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Re: Proposal: ALT attibute for text

From: Jukka K. Korpela <jukka.k.korpela@kolumbus.fi>
Date: Wed, 24 Aug 2011 10:41:21 +0300
Message-ID: <4E54AB21.60003@kolumbus.fi>
To: public-html-comments@w3.org
23.8.2011 15:45, Clint Goss wrote:

> The ALT attribute is provided for a small set of tags to specify
 > alternate text for screen readers or other assistive technologies.
> The tags for which the ALT attribute is specified are those portions
> of an HTML that cannot be easily rendered as speech, such as
> <img>, <area>, and <input>.

I'd like to add a few remarks to this description, as they relate to the 
question whether the alt attribute should be generalized to apply to 
other elements as well. Originally, the alt attribute was defined for 
<img>, to contain "text to use in place of the referenced image 
resource, for example due to processing constraints or user preference".

This was generalized to some other elements. It wasn't a particularly 
good idea, since it means that the alternative content is limited to 
plain text. This is one reason why it is questionable to use attributes 
to contain real data content, as opposite to references, metadata, 
options, etc.

Newer media elements have mostly used a different approach, making the 
_content_ of the element to act as "fallback content". This never worked 
particularly well, due to lack of consistent implementations. Yet, if 
you wish to present e.g. a bulleted list of items or a table as fallback 
content for an image, you can do that e.g. using an <object> element. 
But browsers may not do their job properly in all cases.

It was never defined well enough _when_ the alternate content (whether 
in an alt attribute or as element content) should be used. For example,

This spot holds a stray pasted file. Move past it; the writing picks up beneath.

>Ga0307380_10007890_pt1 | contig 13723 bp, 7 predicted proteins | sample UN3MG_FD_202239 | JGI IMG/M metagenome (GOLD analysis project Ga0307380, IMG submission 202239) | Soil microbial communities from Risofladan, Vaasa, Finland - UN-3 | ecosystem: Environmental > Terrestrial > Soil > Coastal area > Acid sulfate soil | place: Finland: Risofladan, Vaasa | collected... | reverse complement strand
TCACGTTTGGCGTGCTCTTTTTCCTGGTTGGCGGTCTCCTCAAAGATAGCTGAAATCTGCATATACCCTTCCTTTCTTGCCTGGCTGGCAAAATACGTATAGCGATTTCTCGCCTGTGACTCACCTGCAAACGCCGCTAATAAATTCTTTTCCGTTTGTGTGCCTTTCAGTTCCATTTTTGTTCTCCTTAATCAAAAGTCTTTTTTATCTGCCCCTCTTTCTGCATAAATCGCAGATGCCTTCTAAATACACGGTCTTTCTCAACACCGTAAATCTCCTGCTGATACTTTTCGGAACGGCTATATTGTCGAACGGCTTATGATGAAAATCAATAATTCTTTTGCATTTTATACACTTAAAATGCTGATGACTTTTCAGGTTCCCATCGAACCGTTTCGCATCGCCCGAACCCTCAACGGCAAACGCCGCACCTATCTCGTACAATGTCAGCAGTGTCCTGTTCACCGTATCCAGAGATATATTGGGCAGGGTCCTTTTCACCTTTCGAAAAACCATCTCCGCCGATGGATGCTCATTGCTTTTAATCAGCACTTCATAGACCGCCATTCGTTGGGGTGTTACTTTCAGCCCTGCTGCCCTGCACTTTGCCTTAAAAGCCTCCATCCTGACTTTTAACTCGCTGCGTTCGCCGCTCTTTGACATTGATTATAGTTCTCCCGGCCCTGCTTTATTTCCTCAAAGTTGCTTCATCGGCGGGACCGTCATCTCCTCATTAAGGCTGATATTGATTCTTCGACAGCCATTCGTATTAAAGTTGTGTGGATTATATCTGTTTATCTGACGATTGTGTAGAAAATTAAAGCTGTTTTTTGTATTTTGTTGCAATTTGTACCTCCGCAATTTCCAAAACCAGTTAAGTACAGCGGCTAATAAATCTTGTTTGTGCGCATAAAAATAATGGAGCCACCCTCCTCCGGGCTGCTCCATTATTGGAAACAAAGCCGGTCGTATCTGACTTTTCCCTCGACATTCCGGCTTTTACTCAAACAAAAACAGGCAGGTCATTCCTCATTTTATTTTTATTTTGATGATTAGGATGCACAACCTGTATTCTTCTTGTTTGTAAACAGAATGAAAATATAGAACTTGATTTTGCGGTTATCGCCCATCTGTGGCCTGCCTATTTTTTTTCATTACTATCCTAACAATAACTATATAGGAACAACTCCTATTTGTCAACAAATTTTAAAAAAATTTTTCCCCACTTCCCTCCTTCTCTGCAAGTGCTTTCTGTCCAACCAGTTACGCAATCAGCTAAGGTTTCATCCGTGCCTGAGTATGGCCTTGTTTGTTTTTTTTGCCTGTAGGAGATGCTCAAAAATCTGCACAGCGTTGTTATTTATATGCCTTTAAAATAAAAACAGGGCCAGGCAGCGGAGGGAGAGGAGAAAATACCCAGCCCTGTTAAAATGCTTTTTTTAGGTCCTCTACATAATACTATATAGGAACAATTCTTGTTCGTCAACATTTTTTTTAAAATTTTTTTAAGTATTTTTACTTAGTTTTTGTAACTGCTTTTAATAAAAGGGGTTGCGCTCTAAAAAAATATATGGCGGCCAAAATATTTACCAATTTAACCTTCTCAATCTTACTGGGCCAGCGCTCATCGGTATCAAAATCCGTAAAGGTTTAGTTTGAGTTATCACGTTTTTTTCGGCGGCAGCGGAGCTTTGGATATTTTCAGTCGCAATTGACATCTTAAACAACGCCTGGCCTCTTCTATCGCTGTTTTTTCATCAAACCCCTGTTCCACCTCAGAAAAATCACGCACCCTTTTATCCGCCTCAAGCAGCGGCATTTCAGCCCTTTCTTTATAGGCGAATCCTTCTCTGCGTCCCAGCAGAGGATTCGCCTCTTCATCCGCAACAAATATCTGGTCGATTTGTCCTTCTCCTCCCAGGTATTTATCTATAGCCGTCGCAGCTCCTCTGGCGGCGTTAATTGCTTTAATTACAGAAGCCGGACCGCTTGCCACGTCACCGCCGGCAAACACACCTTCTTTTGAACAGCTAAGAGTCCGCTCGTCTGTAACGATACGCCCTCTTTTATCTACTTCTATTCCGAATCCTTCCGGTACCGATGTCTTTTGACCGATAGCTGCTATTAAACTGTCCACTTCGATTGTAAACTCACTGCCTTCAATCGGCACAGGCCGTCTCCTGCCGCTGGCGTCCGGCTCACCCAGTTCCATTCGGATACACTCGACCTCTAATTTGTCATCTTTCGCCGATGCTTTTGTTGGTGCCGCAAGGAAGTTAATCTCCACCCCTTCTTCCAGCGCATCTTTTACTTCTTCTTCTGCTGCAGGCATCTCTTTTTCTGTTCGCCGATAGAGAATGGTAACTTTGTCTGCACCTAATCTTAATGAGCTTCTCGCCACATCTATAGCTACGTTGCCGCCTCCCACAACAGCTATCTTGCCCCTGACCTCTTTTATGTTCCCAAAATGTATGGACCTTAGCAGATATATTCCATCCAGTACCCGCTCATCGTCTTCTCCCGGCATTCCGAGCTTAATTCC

if <img> or <object> element refers to an image of a format that the 
browser cannot handle, should the browser use the alternate content, or 
indicate an error, or pass the image to an external program in the hope 
that it can handle it?

> However, there is no way to specify alternate text for text itself.

That is correct. The title attribute is sometimes presented (and use) as 
an attribute for alternate text. While this may help to have something 
done reasonably well at times, it's really a wrong approach. The title 
attribute is supposed to specify an advisory title, and the normal 
expectation is that it will be optionally available for use _along_ with 
the normal content, not instead of it. This of course affects what it 
should contain, if it is used.

 > There are portions of text that can easily be specified in text that
 > render well visually, but which no screen reader can reasonably be
 > expected to render clearly as speech.

Yes, and the typical case commonly presented is "Ascii graphics", i.e. 
text that is effectively coarse graphics using characters as building
blocks, based on their shape alone. A newer issue is rare characters,
like characters added to Unicode very recently, so that we cannot expect
fonts to contain them now. In mathematics, for example, you might want 
to take risks by using new characters, since interested readers might 
install a suitable font. But the risk would be disproportionate in many 
cases if you cannot present a fallback. This is why math symbols are 
still often written using small images in HTML - _then_ you can have 
fallback content.

It would be technically easy to generalize alt to all elements, just 
like HTML5 is generalizing some other attributes. But it would not 
change browser behavior. Browser vendors would probably want both a 
reason and an idea of implementations before taking the issue seriously.

Here, too, we need to ask: _when_ would the alternate content be used 
instead of the primary content? I'm afraid it would be undesirably 
technical and complicated to associate this with screen readers and 
other assistive technologies. Besides, in many cases, the alternate 
content would be needed by people who use normal graphic browsers in a 
normal way.

Quite often, it would probably be a matter of having two or more 
alternatives for some content, without being able to really put them in 
any strict preference order. For example, even for people who can both 
see images and read texts, it may depend on personality ("visual" vs. 
"verbal") whether an image or a text, saying the same thing, is the 
better way to say it. When we add various ability issues and technical 
considerations, it becomes really complex. What we would really need is 
a way to say, for some pieces of content, that there alternative 
presentations of some information, with some properties.

I'm afraid it's difficult to suggest how to proceed, but the need you 
have raised is very real, for several reasons.

-- 
Yucca, http://www.cs.tut.fi/~jkorpela/
Received on Wednesday, 24 August 2011 07:41:36 GMT

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